Thanks to a deluge of public health campaigns in the United States over the past decade, everyone knows how good breastfeeding can be for your child beyond simple nutrition.
Breast milk is known for its disease-fighting power that can protect newborns from everything from stomach viruses and ear infections, but there are also studies that showed breastfed babies have higher IQs – and grow up to be wealthier to boot.
What about moms?
Most of the focus on the benefits to mothers has been on psychological effects such as strengthening the maternal bond. But a growing number of new studies provide evidence that breastfeeding may have a strong physical effect as well by cutting the women's risk of diabetes and cancer.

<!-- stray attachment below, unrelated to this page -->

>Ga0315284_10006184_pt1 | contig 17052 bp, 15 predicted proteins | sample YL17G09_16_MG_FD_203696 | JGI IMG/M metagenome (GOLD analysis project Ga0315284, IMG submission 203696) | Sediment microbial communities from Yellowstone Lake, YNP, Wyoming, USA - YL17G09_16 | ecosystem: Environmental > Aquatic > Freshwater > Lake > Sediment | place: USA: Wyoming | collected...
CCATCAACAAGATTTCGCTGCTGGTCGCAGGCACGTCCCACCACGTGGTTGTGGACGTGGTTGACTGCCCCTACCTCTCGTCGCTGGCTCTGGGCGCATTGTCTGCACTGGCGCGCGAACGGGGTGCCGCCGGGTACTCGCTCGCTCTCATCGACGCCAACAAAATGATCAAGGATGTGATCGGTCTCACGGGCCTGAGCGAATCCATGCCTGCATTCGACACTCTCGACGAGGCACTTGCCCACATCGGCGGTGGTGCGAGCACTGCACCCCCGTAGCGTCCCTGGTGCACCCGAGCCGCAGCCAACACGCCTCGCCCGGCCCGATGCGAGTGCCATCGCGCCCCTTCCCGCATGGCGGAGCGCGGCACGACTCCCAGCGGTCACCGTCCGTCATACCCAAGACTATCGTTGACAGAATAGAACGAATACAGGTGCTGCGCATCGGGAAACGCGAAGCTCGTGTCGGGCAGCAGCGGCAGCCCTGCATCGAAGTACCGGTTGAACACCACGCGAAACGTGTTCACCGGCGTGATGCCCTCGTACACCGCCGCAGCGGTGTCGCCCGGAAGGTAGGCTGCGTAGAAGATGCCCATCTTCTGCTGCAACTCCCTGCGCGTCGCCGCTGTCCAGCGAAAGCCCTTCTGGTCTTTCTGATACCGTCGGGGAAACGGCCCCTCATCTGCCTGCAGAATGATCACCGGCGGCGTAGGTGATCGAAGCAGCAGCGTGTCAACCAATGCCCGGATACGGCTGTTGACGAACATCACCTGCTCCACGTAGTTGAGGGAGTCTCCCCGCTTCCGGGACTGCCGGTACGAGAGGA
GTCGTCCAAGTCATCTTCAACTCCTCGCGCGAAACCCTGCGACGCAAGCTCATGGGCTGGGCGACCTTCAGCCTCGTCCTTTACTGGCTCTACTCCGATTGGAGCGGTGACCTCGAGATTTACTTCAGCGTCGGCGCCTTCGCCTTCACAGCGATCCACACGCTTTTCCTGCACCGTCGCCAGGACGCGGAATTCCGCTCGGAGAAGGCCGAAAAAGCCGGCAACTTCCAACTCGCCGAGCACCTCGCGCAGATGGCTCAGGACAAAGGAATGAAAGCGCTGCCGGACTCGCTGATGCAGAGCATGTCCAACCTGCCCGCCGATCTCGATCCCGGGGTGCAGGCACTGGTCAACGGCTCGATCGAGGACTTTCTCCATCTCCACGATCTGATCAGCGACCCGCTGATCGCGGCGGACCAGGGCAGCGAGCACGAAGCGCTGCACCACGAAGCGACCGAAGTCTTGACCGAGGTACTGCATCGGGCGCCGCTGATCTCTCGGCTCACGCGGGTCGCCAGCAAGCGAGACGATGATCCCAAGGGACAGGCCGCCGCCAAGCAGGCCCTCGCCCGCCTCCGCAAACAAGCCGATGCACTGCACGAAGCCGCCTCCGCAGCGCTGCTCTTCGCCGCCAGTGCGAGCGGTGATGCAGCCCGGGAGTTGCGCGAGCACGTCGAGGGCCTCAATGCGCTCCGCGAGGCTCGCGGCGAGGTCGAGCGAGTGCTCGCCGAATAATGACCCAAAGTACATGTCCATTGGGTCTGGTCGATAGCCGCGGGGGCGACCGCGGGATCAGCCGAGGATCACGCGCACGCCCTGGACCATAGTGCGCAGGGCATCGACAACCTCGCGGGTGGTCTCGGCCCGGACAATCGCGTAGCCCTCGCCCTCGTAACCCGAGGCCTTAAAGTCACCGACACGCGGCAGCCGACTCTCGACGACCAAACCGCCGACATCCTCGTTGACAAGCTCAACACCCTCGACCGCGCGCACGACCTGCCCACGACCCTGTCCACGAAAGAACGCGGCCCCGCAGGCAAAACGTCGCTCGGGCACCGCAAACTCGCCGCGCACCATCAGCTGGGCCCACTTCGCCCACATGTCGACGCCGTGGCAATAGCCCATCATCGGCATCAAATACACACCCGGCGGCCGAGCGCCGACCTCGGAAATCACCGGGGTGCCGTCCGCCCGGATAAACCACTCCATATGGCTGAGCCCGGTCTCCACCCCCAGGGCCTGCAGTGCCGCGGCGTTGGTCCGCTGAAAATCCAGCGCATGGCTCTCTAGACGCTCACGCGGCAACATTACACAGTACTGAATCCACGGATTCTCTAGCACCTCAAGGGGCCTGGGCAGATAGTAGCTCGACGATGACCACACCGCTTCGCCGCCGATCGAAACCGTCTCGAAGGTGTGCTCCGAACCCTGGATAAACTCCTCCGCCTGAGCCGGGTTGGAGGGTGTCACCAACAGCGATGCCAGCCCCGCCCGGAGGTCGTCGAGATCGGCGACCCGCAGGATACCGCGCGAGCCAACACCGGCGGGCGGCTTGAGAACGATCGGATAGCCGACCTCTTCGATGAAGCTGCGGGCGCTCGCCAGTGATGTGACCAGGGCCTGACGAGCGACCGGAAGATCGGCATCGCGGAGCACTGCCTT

In a study published in the Annals of Internal Medicine this week and funded by the National Institute of Child Health and Human Development, researchers studied 1,035 women at Kaiser Permanente in Oakland, California, who delivered one child at term and who developed gestational diabetes. They found that those who breastfed were a great deal less likely – up to 50 percent less – to develop diabetes 2 in subsequent years than those who did not breast feed. Researchers theorized that lactation may affect metabolism and insulin sensitivity.
Another study published in the Annals of Oncology in October involved an analysis of 37,000 cases of women with breast cancer and found evidence suggesting that those who breastfeed may reduce an aggressive type of cancer called hormone receptive negative tumors by 20 percent. Previous research has shown that breastfeeding may also reduce the risk of ovarian cancer and the evidence of breastfeeding's protective effects is growing. In fact, the American Academy of Pediatrics states that"each year of breast-feeding has been calculated to result in a 4.3 percent reduction in breast cancer."